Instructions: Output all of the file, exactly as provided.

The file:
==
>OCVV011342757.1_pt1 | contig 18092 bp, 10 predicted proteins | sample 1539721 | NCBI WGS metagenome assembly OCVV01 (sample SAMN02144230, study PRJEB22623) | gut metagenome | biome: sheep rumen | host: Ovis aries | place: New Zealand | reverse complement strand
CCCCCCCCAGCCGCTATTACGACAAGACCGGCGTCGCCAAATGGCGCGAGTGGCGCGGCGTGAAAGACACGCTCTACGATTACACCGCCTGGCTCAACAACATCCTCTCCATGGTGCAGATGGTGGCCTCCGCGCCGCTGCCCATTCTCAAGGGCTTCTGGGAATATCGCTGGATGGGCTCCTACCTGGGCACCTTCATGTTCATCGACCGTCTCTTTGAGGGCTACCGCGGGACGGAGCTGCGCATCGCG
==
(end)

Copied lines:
>OCVV011342757.1_pt1 | contig 18092 bp, 10 predicted proteins | sample 1539721 | NCBI WGS metagenome assembly OCVV01 (sample SAMN02144230, study PRJEB22623) | gut metagenome | biome: sheep rumen | host: Ovis aries | place: New Zealand | reverse complement strand
CCCCCCCCAGCCGCTATTACGACAAGACCGGCGTCGCCAAATGGCGCGAGTGGCGCGGCGTGAAAGACACGCTCTACGATTACACCGCCTGGCTCAACAACATCCTCTCCATGGTGCAGATGGTGGCCTCCGCGCCGCTGCCCATTCTCAAGGGCTTCTGGGAATATCGCTGGATGGGCTCCTACCTGGGCACCTTCATGTTCATCGACCGTCTCTTTGAGGGCTACCGCGGGACGGAGCTGCGCATCGCG